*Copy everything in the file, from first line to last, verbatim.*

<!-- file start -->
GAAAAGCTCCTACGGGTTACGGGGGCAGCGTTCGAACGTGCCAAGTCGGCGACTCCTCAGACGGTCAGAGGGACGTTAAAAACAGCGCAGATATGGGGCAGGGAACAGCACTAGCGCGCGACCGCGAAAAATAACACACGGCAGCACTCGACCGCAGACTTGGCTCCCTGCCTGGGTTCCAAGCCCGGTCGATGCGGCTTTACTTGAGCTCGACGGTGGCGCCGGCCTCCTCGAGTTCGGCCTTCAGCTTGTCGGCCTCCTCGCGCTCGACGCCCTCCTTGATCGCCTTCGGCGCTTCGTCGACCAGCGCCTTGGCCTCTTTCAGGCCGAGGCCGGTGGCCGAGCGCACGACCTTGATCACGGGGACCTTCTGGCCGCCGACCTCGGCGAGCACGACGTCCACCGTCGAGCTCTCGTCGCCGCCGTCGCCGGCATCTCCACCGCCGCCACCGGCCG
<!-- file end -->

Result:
GAAAAGCTCCTACGGGTTACGGGGGCAGCGTTCGAACGTGCCAAGTCGGCGACTCCTCAGACGGTCAGAGGGACGTTAAAAACAGCGCAGATATGGGGCAGGGAACAGCACTAGCGCGCGACCGCGAAAAATAACACACGGCAGCACTCGACCGCAGACTTGGCTCCCTGCCTGGGTTCCAAGCCCGGTCGATGCGGCTTTACTTGAGCTCGACGGTGGCGCCGGCCTCCTCGAGTTCGGCCTTCAGCTTGTCGGCCTCCTCGCGCTCGACGCCCTCCTTGATCGCCTTCGGCGCTTCGTCGACCAGCGCCTTGGCCTCTTTCAGGCCGAGGCCGGTGGCCGAGCGCACGACCTTGATCACGGGGACCTTCTGGCCGCCGACCTCGGCGAGCACGACGTCCACCGTCGAGCTCTCGTCGCCGCCGTCGCCGGCATCTCCACCGCCGCCACCGGCCG